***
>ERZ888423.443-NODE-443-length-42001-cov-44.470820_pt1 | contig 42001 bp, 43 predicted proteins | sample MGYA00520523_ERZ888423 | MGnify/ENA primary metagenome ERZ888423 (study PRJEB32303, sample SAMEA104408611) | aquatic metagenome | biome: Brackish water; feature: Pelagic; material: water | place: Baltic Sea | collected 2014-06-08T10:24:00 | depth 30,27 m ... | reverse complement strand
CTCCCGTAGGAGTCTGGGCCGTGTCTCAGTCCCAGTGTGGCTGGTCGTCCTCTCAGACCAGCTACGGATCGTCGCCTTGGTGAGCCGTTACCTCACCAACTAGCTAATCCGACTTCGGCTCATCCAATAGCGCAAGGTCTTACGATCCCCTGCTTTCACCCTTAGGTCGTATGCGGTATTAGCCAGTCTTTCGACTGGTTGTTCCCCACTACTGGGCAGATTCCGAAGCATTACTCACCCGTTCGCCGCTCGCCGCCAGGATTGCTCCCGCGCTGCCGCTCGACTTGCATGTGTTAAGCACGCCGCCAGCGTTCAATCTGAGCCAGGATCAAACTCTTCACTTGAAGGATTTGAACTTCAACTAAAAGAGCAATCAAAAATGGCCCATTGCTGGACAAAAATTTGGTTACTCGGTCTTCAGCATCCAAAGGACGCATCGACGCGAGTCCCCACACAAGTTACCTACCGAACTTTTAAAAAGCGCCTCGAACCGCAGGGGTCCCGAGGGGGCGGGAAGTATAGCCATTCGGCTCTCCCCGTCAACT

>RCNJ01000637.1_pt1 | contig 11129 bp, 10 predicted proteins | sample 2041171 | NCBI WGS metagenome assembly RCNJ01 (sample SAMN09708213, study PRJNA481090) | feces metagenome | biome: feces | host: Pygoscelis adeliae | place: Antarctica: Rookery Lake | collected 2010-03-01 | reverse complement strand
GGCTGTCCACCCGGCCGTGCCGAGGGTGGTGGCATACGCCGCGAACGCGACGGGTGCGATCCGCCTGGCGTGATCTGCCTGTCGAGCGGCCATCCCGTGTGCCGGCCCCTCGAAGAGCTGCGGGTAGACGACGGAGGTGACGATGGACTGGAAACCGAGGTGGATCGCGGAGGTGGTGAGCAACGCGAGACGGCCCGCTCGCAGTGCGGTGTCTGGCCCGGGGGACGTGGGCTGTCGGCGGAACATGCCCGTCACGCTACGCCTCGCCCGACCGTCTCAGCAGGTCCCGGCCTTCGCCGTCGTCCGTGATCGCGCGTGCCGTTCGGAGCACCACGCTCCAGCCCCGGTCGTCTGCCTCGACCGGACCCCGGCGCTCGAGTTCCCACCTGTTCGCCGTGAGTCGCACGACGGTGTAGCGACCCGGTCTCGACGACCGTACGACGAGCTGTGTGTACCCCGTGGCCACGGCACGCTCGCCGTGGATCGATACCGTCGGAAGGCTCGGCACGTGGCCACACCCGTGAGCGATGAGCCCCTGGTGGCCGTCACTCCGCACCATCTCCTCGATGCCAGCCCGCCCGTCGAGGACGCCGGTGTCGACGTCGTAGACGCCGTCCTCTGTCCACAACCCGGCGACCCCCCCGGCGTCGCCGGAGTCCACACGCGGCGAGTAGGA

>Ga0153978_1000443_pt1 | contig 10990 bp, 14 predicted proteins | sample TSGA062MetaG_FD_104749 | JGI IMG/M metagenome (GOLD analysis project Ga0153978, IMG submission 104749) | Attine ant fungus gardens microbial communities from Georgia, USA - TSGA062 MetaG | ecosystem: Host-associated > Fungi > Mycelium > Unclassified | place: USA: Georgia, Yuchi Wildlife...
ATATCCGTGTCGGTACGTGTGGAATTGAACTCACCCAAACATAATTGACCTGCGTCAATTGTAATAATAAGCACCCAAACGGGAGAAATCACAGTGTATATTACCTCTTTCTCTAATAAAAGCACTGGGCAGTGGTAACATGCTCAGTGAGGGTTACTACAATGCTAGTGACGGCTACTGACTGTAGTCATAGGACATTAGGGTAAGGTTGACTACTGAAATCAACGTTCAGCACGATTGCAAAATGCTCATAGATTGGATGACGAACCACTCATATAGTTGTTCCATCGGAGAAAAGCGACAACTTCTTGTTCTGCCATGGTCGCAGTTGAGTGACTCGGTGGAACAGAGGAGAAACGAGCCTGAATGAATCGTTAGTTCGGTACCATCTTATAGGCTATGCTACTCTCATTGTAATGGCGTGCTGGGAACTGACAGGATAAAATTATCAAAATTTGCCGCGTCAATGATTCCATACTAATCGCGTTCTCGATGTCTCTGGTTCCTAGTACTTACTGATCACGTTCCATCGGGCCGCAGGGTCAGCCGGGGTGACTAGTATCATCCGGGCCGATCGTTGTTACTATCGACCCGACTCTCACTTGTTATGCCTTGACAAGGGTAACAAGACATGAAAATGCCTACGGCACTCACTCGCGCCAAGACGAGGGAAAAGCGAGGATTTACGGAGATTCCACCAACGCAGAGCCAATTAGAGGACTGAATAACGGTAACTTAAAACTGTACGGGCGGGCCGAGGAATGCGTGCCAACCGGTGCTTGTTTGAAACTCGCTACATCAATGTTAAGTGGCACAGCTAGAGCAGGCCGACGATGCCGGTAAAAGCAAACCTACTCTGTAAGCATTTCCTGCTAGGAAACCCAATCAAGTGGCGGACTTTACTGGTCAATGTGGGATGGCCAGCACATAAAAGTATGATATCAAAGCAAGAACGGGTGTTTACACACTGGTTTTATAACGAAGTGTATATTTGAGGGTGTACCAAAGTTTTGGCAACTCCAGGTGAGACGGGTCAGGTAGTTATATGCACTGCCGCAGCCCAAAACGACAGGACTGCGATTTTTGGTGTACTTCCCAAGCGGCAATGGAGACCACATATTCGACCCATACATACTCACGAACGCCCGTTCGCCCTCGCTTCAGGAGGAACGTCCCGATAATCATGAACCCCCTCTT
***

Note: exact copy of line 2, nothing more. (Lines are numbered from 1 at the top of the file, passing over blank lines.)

CTCCCGTAGGAGTCTGGGCCGTGTCTCAGTCCCAGTGTGGCTGGTCGTCCTCTCAGACCAGCTACGGATCGTCGCCTTGGTGAGCCGTTACCTCACCAACTAGCTAATCCGACTTCGGCTCATCCAATAGCGCAAGGTCTTACGATCCCCTGCTTTCACCCTTAGGTCGTATGCGGTATTAGCCAGTCTTTCGACTGGTTGTTCCCCACTACTGGGCAGATTCCGAAGCATTACTCACCCGTTCGCCGCTCGCCGCCAGGATTGCTCCCGCGCTGCCGCTCGACTTGCATGTGTTAAGCACGCCGCCAGCGTTCAATCTGAGCCAGGATCAAACTCTTCACTTGAAGGATTTGAACTTCAACTAAAAGAGCAATCAAAAATGGCCCATTGCTGGACAAAAATTTGGTTACTCGGTCTTCAGCATCCAAAGGACGCATCGACGCGAGTCCCCACACAAGTTACCTACCGAACTTTTAAAAAGCGCCTCGAACCGCAGGGGTCCCGAGGGGGCGGGAAGTATAGCCATTCGGCTCTCCCCGTCAACT